{ “family”: “mlp_trainium”, “containerDefinitions”: [ { “name”: “mlp_trainium”, “image”: “{your-account-id}{your-ecr-repo-name}”, “cpu”: 0, “memoryReservation”: 1000, “portMappings”: [], “essential”: true, “environment”: [], “mountPoints”: [], “volumesFrom”: [], “linuxParameters”: { “capabilities”: { “add”: [ “IPC_LOCK” ] }, “devices”: [ { “hostPath”: “/dev/neuron0”, “containerPath”: “/dev/neuron0”, “permissions”: [ “read”, “write” ] } ] }, , “logConfiguration”: { “logDriver”: “awslogs”, “options”: { “awslogs-create-group”: “true”, “awslogs-group”: “/ecs/task-logs”, “awslogs-region”: “us-east-1”, “awslogs-stream-prefix”: “ecs” } } } ], “networkMode”: “awsvpc”, “placementConstraints”: [ { “type”: “memberOf”, “expression”: “attribute:ecs.os-type == linux” }, { “type”: “memberOf”, “expression”: “attribute:ecs.instance-type == trn1.2xlarge” } ], “requiresCompatibilities”: [ “EC2” ], “cpu”: “1024”, “memory”: “3072” } []You can also complete this step on the AWS CLI using the following task definition or with the following command:

aws ecs register-task-definition –family mlp-trainium –container-definitions ‘[{ “name”: “my-container-1”, “image”: “{your-account-id}{your-ecr-repo-name}”, “cpu”: 0, “memoryReservation”: 1000, “portMappings”: [], “essential”: true, “environment”: [], “mountPoints”: [], “volumesFrom”: [], “logConfiguration”: { “logDriver”: “awslogs”, “options”: { “awslogs-create-group”: “true”, “awslogs-group”: “/ecs/task-logs”, “awslogs-region”: “us-east-1”, “awslogs-stream-prefix”: “ecs” } }, “linuxParameters”: { “capabilities”: { “add”: [ “IPC_LOCK” ] }, “devices”: [{ “hostPath”: “/dev/neuron0”, “containerPath”: “/dev/neuron0”, “permissions”: [“read”, “write”] }] } }]’ –requires-compatibilities EC2 –cpu “8192” –memory “16384” –placement-constraints ‘[{ “type”: “memberOf”, “expression”: “attribute:ecs.instance-type == trn1.2xlarge” }, { “type”: “memberOf”, “expression”: “attribute:ecs.os-type == linux” }]’

Run the task on Amazon ECS

[]After we have created the ECS cluster, pushed the image to Amazon ECR, and created the task definition, we run the task definition to train a model on Amazon ECS.

  1. On the Amazon ECS console, choose Clusters in the navigation pane.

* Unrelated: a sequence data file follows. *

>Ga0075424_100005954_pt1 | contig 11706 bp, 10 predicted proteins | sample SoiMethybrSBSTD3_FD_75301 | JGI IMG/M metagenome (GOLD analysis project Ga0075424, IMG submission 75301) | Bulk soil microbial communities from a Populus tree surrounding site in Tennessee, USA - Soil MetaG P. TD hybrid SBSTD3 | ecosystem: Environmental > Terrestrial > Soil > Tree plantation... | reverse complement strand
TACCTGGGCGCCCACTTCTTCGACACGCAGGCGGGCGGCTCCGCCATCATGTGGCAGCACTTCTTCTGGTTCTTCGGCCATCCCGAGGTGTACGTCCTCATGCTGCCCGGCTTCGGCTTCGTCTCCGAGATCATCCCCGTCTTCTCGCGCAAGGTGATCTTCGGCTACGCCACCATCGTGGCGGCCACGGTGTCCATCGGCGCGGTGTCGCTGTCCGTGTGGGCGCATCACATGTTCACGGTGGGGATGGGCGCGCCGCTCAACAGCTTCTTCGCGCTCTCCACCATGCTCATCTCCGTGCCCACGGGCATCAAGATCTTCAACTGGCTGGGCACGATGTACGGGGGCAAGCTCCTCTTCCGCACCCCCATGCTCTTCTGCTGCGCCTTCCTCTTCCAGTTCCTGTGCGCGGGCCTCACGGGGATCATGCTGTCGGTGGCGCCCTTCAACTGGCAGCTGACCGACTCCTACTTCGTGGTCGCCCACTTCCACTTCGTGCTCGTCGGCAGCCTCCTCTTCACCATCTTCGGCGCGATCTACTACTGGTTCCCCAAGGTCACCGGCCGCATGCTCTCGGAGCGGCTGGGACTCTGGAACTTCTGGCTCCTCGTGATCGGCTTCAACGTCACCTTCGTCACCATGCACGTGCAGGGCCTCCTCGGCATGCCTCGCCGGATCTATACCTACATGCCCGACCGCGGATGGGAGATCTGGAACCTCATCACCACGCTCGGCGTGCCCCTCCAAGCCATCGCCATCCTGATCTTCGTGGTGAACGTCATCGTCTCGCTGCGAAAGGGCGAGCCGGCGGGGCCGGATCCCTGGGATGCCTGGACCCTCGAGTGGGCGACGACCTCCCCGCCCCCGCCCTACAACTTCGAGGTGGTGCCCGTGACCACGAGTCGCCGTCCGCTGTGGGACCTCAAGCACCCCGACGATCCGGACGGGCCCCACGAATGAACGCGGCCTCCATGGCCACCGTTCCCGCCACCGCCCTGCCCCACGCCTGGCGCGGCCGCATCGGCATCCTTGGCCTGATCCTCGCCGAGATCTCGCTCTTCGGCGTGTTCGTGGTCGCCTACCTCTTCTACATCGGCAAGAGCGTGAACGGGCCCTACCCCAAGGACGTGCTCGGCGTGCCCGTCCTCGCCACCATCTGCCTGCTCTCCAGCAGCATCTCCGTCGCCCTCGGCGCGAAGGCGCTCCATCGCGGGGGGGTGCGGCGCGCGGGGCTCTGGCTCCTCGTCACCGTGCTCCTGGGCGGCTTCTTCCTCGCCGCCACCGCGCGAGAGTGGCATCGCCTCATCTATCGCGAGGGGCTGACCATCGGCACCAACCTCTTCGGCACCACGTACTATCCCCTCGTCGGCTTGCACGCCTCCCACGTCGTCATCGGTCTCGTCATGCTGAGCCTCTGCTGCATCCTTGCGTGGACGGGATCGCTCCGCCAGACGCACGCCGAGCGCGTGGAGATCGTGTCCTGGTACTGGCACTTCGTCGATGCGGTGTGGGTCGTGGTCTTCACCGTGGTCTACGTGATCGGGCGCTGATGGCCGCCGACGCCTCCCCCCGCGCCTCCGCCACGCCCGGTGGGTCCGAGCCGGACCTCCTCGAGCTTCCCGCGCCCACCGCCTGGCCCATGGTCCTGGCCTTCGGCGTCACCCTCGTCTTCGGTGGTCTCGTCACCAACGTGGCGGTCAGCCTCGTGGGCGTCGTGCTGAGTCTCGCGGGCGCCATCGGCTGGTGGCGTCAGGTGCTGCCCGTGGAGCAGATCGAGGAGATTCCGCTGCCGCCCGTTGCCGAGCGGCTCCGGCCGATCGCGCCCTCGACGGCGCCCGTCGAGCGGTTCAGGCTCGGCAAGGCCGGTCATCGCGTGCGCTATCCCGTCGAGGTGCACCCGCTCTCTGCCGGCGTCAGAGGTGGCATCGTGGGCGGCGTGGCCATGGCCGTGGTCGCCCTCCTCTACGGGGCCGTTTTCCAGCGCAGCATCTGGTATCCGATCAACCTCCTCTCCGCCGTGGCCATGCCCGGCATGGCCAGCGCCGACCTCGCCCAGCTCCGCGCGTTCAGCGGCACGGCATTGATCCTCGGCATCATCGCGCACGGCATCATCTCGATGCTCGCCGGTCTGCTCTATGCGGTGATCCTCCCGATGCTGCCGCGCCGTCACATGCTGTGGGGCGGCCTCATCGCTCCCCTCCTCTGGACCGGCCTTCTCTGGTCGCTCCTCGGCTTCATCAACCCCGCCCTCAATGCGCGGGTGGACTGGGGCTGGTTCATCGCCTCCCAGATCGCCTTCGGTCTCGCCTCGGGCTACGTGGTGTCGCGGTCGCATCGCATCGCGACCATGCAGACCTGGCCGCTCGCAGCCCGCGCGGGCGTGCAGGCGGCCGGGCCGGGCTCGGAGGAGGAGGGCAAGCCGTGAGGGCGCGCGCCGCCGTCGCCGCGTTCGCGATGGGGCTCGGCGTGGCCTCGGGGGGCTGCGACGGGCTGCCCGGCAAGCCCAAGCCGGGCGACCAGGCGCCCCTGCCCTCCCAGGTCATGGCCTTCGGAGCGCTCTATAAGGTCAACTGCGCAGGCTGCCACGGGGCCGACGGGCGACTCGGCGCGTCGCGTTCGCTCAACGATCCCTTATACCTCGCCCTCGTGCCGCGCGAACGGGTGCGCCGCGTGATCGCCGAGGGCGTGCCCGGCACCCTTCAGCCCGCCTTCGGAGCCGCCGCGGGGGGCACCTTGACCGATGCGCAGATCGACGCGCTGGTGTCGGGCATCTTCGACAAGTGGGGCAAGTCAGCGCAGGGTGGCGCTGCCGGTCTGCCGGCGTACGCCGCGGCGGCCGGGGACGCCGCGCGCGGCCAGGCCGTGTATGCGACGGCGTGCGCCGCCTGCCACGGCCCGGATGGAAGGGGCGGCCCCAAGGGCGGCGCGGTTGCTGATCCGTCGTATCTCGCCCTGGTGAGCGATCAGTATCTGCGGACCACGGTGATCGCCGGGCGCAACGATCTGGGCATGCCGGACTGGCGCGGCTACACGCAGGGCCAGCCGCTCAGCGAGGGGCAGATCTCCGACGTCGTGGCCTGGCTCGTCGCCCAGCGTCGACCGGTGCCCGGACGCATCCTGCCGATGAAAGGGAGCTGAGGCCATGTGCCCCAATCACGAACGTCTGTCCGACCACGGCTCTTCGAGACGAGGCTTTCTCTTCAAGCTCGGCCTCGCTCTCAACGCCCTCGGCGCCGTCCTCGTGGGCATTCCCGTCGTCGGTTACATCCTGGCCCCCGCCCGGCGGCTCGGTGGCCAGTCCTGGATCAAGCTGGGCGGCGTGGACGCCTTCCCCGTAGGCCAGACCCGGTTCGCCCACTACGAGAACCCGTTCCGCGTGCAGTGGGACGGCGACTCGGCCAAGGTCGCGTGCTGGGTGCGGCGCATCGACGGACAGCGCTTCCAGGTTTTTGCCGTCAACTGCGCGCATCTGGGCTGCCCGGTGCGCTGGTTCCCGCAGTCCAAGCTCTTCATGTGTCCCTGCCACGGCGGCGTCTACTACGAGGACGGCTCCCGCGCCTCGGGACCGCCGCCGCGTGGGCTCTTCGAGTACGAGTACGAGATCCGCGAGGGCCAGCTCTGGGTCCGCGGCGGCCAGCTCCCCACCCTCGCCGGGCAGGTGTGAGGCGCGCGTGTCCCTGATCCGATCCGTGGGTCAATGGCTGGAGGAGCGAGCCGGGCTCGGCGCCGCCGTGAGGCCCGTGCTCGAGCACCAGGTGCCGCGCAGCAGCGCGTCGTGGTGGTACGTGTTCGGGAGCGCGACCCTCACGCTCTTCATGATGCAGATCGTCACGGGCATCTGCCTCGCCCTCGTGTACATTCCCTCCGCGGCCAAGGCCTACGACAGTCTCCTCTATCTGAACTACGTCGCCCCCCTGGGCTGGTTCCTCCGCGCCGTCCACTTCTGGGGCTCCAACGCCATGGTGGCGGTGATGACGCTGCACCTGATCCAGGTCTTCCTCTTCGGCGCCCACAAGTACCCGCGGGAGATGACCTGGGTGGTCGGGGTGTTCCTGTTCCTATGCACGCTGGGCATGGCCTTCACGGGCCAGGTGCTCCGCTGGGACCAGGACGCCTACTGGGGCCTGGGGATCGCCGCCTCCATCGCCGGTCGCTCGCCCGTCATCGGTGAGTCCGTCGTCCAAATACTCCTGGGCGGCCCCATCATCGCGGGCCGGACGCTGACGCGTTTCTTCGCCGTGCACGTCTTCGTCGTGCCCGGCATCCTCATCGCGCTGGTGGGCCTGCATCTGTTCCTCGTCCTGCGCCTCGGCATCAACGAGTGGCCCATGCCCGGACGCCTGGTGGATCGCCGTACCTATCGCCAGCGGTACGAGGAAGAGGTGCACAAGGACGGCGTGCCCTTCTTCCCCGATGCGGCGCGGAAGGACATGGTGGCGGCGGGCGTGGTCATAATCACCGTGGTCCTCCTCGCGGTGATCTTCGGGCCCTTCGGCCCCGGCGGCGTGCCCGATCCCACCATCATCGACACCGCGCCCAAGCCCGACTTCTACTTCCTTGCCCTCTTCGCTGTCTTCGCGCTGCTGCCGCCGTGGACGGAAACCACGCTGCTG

2. Open your cluster.
  3. On the Tasks tab, choose Run new task.


  1. For Launch type, choose EC2.


  1. For Application type, select Task.
  2. For Family, choose the task definition you created.


  1. In the Networking section, specify the VPC created by the CloudFormation stack, subnet, and security group.


  1. Choose Create.

[]You can monitor your task on the Amazon ECS console.


[]You can also run the task using the AWS CLI:

aws ecs run-task –cluster –task-definition –count 1 –network-configuration ‘{“awsvpcConfiguration”: {“subnets”: [“ “], “securityGroups”: [“ “] }}’ []The result will look like the following screenshot.


[]You can also check the details of the training job through the Amazon CloudWatch log group.


[]After you train your models, you can store them in Amazon Simple Storage Service (Amazon S3).

Clean up

[]To avoid additional expenses, you can change the Auto Scaling group to Minimum capacity and Desired capacity to zero, to shut down the Trainium instances. To do a complete cleanup, delete the CloudFormation stack to remove all resources created by this template.


[]In this post, we showed how to use Amazon ECS to deploy your ML training jobs. We created a CloudFormation template to create the ECS cluster of Trn1 instances, built a custom Docker image, pushed it to Amazon ECR, and ran the ML training job on the ECS cluster using a Trainium instance.

[]For more information about Neuron and what you can do with Trainium, check out the following resources:

About the Authors

[]Guilherme Ricci is a Senior Startup Solutions Architect on Amazon Web Services, helping startups modernize and optimize the costs of their applications. With over 10 years of experience with companies in the financial sector, he is currently working with a team of AI/ML specialists.

[]Evandro Franco is an AI/ML Specialist Solutions Architect working on Amazon Web Services. He helps AWS customers overcome business challenges related to AI/ML on top of AWS. He has more than 15 years working with technology, from software development, infrastructure, serverless, to machine learning.

[]Matthew McClean leads the Annapurna ML Solution Architecture team that helps customers adopt AWS Trainium and AWS Inferentia products. He is passionate about generative AI and has been helping customers adopt AWS technologies for the last 10 years.